‘A Worm In The Well’ by Gregory Benford
This appears to be Benford’s attempt to write a Captain Tabitha Jute story. He isn’t very good at it. His quirky ship TALKS IN CAPITALS and annoys his feisty heroine but I use the word ‘feisty’ advisedly since it conveys the pro forma manner in which he attempts to make her roughly real. What Benford is good at – and clearly has much more interest in – is writing hard SF. In this instance, he even includes a diagram showing how a negative mass object can cause light deflection. It is unnecessary for the story and, I would suggest, orthogonal to the concept of space opera.
The editors note that “Benford is developing a novel in this setting”. Did this happen? I can’t find any reference to it, although he did publish another short story, ‘The Worm Turns’, set in the same universe. That story is collected in The New Space Opera, edited by Gardner Dozois and Jonathan Strahan. I feel a horrible need to read that book too.
Hartwell and Cramer have cannibalised their previous Benford introduction from The Ascent Of Wonder so we get to once again boggle at their description of him as “the first among the hard science fiction writers to have mastered and integrated Modernist techniques of characterization and use of metaphor.” But we also get quotes from his “recent contribution to the New Space Opera discussion” which is “an essay on space opera and economics”. I’m quoting the introduction directly since that is all the reader is told; the editors don’t bother to mention that the essay is entitled ‘The Real Future Of Space’ and can be found in the Summer 2004 issue of the fanzine Challenger. Now, I knew it would be wrong to expect sensible literary criticism from Benford but even forewarned, this essay is pretty startling. Take, for example, this eye-catching paragraph which Hartwell and Cramer describe as “poking at the new British enthusiasm”:
The British have acquired a taste for the recent style of space opera – note Ian M. Banks’ series, Ken Macleod, Colin Greenland’s Take Back Plenty, Peter Hamilton’s popular mega-scale space operas, and more recently Alastair Reynolds and Charles Stross – all working with futures fragrant of gargantuan techno-sizzle. Interestingly, all these authors and futures are somewhat vaguely socialist. In this they contrast with the sober, often nostalgic near-future looks at the spaced program by Stephen Baxter, notably Titan.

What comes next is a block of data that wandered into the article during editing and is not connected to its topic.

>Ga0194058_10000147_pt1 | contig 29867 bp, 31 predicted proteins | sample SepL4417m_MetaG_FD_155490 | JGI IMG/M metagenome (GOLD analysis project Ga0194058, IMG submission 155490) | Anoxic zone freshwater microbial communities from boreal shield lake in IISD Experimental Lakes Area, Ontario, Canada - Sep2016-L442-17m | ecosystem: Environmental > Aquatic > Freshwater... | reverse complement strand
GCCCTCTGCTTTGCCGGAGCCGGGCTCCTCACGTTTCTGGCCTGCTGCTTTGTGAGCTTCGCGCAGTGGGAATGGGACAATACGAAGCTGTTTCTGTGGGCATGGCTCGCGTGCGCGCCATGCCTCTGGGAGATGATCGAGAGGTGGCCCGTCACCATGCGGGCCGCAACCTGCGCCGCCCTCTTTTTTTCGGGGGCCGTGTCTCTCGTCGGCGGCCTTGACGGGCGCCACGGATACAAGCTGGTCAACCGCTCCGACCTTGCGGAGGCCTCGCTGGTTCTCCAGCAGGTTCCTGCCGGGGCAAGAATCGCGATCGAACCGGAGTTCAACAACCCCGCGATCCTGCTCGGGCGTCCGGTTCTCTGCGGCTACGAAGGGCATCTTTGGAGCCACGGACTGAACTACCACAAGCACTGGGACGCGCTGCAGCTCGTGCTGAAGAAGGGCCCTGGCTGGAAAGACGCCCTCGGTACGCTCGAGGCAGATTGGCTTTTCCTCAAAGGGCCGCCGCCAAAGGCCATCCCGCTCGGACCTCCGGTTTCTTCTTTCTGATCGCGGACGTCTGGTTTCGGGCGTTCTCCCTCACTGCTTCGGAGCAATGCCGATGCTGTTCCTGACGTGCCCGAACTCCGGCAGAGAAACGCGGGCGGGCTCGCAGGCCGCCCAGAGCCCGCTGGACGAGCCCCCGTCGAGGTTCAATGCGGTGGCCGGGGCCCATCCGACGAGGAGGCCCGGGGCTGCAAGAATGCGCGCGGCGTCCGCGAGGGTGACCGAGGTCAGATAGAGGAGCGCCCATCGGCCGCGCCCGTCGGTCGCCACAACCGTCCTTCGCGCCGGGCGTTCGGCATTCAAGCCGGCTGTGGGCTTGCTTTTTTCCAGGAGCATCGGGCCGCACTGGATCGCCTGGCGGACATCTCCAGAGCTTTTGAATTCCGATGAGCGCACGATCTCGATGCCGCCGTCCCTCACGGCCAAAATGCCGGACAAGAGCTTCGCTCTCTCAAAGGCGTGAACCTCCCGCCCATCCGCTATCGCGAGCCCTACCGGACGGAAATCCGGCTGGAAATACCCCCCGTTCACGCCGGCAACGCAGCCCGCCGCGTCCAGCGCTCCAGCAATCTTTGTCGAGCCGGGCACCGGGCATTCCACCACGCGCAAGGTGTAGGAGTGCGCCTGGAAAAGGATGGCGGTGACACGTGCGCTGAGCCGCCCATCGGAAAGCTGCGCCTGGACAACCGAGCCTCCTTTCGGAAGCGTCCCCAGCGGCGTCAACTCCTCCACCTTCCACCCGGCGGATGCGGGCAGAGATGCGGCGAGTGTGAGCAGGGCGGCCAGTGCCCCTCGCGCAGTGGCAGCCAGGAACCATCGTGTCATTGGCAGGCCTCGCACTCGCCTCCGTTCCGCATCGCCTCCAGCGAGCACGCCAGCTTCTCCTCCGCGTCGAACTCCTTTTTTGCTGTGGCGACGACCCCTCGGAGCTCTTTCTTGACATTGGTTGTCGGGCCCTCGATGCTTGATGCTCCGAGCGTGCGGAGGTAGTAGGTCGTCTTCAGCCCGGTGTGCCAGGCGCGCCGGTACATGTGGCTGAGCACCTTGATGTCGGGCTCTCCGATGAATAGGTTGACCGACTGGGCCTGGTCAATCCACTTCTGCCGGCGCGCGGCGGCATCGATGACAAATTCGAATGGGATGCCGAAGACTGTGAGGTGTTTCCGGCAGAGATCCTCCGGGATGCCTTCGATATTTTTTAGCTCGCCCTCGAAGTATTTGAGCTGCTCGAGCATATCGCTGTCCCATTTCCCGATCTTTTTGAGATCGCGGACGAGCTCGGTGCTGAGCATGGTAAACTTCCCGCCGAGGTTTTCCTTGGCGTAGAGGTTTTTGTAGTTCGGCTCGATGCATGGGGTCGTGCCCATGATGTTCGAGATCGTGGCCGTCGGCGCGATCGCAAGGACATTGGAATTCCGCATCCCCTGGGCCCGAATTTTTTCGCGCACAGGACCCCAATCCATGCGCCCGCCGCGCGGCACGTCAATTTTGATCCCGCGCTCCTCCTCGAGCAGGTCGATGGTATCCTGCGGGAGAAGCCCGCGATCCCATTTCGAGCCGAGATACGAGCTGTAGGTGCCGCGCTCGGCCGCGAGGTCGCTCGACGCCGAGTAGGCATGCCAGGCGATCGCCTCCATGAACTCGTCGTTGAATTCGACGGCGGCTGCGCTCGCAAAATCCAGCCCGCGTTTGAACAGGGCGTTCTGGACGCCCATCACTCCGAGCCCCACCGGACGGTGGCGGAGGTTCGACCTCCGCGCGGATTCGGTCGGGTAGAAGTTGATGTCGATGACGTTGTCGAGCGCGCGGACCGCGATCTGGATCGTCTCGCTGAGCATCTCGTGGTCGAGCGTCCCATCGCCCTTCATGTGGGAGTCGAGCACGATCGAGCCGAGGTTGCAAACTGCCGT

Benford is writing 17 years after Consider Phlebas and 14 years after Take Back Plenty so this British enthusiasm isn’t exactly what I’d describe as new. The editors do at least ensure they spell the names of the authors under discussion correctly, although bizarrely they excise the mention of Greenland. But the substance – my god, the substance. Even though Benford hedges his bets with “somewhat vaguely”, the idea that the work of these authors can be badged as socialist is barking. Peter F Hamilton is not apolitical but he certainly isn’t a fucking socialist. Is it something they put in the water over there?
Having snagged myself on this passage, I went and read the whole thing. The main problem is that it is predicated on a fundamental misunderstanding:
Yet space opera boasts giant spacecraft and huge space colonies. Who pays for them?
Another way to pose the problem is, what would a viable, economic space program look like at the end of the 21st century?
No, that isn’t another way of posing the problem; there is a yawning chasm between the two scenarios. Space opera is a genre of faster than light travel, free energy and ancient alien technology, it positively revels in Clarke’s Third Law. Benford completely ignores this and so he spends the majority of the essay on a wild goose chase concerning the mechanics of near future space expansion. Interesting stuff in its own context but irrelevant to a discussion of New Space Opera. Is this just the myopia of a hard SF “partisan” (as the editors describe him) who truly believes that “tennis with the net up” is the only game in town? That is certainly plausible but there seems to be something else going on here, namely a vestigial fear of the Evil Empire.
In order to understand Benford’s critique of British space opera, you need to understand his politics and he isn’t shy about sharing his views: “In some ways, popular socialist thinking parallels Creationism.” This is a pronouncement of Godwinesque proportions coming from a scientist. Of course, socialism means a lot of different things to a lot of different people. Here he is explicitly talking about Soviet-style command economies: “the belief that advanced societies must come from top-down direction – often, in practice, from a sole master thinker, the Chairman-for-life so common in totalitarian states.” I’m not sure I would describe that as current popular thinking but it is helpfully indicative of how little Benford knows about the subject; if you want sophisticated political analysis, you aren’t going to find it here.
As you might expect, he is setting up this strong definition of socialism in order to knock it down and there follows the traditional criticism that “markets provide far greater information flow than do top-down, directed economic systems”. This section is piously and patronisingly introduced with the words: “In politics, everybody is entitled to their own opinion. But everybody is not entitled to their own facts – especially not in economics.” And here is that key ‘fact’: “Money measures economic matters. Without it, we can’t see what works and what doesn’t.” It goes without saying that this is not a fact but rather a failure of imagination. Benford uses this “simple truth” to dismiss not just all socialist societies but also all post-scarcity societies without need of any further evidence. He does not appear to have grasped any of the implications of a post-scarcity society and certainly doesn’t explain what it could not “work”, perhaps because he believes that as a hard SF writer this “economic dodge” is beneath him.